It’s no surprise that holiday shopping this year looks different than ever before. While online shopping has been surging over the past few years and retailers have noted a reduction in foot traffic on what used to be the single biggest shopping day of the year, the global pandemic accelerated the shift to a new normal for holiday shopping. And while the economy has taken a hit due to COVID-19, the National Retail Federation projects that retail holiday sales this year will actually come in at 3.6 – 5.2% higher than last year.
The National Retail Federation projects that retail holiday sales this year will actually come in at 3.6 – 5.2% higher than last year.
The lessons for retailers are:
1. Change is on the way
2. No one is exactly sure what it will look like
3. It’s coming faster than you anticipated
Here are some of the changes incited by 2020.
Socially distanced – Just like social distancing in stores has created “space” between shoppers, spreading out traffic throughout the day and reducing large crowds in stores through occupancy limits, online shopping has also “spread out.” In light of limited inventory and shortages of some items, many consumers began their holiday shopping early.
The National Retail Federation promoted a “Shop safe, shop early” campaign, touting the benefits of early online and in-store shopping. This trend could incite long term changes in consumer behaviors and in retailers’ need to be prepared for holiday shoppers long before Black Friday in the coming years.
According to a survey from LendingTree, 25% of consumers reported finishing their holiday shopping in early October.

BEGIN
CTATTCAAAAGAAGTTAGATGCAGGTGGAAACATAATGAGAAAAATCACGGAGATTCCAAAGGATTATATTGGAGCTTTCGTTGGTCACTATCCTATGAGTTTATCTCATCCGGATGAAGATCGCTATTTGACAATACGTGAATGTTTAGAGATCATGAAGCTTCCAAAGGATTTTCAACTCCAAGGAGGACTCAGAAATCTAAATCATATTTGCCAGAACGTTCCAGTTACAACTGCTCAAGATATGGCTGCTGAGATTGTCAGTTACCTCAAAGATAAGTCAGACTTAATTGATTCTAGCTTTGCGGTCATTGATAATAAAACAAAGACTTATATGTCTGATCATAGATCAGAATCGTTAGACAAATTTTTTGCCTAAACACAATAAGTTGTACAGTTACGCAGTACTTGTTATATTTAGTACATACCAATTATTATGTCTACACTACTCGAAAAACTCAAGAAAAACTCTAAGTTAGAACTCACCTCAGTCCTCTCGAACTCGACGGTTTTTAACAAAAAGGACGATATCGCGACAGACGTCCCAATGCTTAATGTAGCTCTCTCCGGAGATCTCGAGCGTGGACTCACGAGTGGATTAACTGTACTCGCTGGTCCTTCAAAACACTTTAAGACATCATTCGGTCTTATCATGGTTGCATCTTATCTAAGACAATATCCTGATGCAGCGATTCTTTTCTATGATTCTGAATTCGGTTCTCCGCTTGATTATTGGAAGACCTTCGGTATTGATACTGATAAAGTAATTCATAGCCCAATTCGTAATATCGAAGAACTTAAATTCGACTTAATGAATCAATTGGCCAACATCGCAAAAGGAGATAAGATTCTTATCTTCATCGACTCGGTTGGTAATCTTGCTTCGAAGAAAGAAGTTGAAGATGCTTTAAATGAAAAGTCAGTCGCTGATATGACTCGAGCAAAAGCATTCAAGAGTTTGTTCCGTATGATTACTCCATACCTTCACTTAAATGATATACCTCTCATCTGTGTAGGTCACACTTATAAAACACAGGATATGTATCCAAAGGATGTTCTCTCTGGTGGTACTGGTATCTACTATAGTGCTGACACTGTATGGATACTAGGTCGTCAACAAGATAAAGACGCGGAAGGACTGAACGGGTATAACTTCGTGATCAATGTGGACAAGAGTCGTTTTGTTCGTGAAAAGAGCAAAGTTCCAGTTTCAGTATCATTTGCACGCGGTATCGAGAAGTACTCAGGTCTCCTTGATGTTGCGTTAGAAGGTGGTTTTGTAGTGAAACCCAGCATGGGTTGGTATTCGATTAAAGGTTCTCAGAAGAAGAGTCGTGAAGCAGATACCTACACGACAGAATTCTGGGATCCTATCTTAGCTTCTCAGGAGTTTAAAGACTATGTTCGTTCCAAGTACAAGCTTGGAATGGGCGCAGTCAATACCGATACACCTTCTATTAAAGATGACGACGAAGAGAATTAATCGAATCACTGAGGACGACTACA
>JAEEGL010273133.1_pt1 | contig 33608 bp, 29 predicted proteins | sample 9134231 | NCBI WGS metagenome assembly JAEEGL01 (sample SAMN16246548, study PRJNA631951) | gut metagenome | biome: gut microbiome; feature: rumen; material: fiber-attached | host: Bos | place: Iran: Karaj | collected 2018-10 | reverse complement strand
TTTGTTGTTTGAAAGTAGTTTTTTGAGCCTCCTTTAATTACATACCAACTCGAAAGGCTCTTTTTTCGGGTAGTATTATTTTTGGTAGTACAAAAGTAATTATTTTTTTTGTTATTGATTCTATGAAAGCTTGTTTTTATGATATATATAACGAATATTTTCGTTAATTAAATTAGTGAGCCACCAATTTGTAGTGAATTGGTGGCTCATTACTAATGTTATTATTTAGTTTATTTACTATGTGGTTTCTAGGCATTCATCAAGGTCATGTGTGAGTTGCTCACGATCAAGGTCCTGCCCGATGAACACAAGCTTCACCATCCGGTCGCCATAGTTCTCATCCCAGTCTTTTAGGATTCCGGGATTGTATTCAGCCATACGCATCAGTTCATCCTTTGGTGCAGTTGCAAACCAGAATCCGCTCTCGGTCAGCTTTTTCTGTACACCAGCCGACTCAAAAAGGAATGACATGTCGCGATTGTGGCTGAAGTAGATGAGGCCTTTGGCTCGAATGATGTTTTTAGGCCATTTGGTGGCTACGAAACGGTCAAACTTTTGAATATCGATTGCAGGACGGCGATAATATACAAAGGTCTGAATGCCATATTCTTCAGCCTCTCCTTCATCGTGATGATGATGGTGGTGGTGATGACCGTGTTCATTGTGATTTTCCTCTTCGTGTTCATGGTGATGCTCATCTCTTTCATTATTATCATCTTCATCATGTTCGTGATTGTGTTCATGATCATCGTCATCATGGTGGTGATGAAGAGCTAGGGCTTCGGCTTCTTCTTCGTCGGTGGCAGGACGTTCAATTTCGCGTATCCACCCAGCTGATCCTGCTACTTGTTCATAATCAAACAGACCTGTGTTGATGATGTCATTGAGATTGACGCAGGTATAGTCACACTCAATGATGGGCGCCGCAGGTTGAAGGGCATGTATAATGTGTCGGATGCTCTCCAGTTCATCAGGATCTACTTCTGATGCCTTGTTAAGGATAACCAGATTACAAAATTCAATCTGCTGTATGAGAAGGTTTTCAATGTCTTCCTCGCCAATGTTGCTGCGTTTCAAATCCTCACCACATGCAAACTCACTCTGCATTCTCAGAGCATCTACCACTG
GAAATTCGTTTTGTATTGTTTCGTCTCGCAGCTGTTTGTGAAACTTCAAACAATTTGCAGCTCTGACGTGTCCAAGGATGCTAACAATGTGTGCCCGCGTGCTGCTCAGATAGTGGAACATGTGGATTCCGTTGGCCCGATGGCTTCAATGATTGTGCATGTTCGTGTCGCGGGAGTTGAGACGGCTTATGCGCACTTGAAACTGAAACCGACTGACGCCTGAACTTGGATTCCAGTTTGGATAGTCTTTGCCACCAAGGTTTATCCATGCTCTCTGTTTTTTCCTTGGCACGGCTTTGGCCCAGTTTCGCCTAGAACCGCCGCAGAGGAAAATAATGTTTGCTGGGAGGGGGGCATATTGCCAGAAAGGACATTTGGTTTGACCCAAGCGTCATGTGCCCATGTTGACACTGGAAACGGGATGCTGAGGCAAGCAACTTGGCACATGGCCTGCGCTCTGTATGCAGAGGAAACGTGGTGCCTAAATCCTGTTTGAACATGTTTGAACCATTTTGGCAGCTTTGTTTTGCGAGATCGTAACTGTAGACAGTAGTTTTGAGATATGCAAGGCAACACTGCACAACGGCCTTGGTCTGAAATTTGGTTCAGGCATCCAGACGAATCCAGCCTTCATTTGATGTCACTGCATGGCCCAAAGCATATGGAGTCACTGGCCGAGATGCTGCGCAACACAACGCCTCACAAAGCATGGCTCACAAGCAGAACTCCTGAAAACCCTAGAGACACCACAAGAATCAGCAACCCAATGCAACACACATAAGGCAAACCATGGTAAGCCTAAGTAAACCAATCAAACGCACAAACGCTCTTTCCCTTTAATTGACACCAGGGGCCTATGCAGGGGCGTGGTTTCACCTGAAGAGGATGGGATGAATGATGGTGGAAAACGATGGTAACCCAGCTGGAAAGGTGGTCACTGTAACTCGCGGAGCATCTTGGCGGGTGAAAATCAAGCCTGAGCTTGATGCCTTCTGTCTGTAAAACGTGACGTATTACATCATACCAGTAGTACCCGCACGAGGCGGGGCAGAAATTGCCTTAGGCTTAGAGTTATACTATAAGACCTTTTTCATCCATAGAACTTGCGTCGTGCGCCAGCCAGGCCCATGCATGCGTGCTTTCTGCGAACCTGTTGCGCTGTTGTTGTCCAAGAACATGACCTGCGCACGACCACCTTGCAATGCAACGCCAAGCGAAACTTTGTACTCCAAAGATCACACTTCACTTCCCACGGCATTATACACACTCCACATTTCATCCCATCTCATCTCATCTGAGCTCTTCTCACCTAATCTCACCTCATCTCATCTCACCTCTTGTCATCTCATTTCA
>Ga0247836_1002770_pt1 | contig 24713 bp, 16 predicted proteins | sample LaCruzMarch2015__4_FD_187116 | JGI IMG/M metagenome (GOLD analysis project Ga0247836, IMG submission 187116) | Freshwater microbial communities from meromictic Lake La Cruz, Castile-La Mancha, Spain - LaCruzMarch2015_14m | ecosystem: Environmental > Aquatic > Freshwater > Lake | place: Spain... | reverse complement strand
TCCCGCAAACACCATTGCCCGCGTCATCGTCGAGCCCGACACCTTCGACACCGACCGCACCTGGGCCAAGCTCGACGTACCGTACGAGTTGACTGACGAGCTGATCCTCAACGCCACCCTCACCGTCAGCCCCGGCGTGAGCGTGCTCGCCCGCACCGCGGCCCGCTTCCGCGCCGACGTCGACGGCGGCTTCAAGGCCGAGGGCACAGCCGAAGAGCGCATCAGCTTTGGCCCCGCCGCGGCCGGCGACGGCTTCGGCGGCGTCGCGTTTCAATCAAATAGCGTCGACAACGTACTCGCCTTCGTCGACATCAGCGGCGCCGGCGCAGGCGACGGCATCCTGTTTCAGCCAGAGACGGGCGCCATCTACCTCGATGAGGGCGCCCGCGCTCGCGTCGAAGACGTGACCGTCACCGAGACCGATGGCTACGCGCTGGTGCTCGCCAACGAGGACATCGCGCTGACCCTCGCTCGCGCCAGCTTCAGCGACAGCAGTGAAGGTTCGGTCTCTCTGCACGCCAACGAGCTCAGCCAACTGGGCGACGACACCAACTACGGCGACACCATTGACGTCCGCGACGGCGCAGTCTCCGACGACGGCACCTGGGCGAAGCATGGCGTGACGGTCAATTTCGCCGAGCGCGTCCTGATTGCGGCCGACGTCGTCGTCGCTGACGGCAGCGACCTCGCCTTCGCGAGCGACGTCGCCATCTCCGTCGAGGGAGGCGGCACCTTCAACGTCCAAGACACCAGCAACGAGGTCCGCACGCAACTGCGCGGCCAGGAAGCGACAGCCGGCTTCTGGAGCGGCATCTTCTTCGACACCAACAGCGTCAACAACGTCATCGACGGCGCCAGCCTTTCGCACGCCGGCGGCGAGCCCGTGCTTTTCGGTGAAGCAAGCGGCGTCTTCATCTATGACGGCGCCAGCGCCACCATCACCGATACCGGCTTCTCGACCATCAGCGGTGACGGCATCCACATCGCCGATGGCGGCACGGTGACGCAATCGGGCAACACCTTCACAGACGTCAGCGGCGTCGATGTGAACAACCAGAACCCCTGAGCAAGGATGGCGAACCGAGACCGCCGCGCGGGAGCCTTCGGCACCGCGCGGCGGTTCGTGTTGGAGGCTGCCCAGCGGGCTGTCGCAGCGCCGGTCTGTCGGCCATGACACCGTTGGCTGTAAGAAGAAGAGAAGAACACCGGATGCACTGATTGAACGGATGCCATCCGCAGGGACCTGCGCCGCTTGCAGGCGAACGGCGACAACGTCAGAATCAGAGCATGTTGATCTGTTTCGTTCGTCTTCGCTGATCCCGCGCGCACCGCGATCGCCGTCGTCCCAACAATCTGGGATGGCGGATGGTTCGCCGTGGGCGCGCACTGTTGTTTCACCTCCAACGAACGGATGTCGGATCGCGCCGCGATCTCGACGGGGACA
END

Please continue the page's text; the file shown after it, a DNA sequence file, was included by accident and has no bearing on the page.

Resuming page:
Omnichannel in the mix – The lines between Black Friday and Cyber Monday continue to blur.
An estimated 67% of consumers plan to use some mix of online and in-store shopping to complete their holiday shopping.
The surge in BOPIS, click-and-collect and curbside service demonstrates that consumers want to shop on their terms. While executing on BOPIS may seem obvious, in reality it is difficult to do in a way that is convenient, accurate and comfortable for customers.
Make sure you have the right technology, processes and people in place to execute with efficiency. Use this holiday shopping season, already in progress, to pinpoint areas where improvements can be made.
Logistics is king – With the growth of online ordering, retailers should be prepared to handle exchanges, returns, cross-store shipments and customer service concerns. This requires having real time, accurate data on everything from orders, shipping, inventory location and volume and POS data. Integrated systems make this easiest. In a retail world dominated by the likes of Amazon, this instant access to data is no longer a differentiator, but an entry qualifier. Check out the components of a Connected Store.
This holiday season is unlike any other, but it likely points to critical success factors as we move into 2021. Use this time to make your own “wish list” for critical technologies and prioritize it as you plan for the year ahead.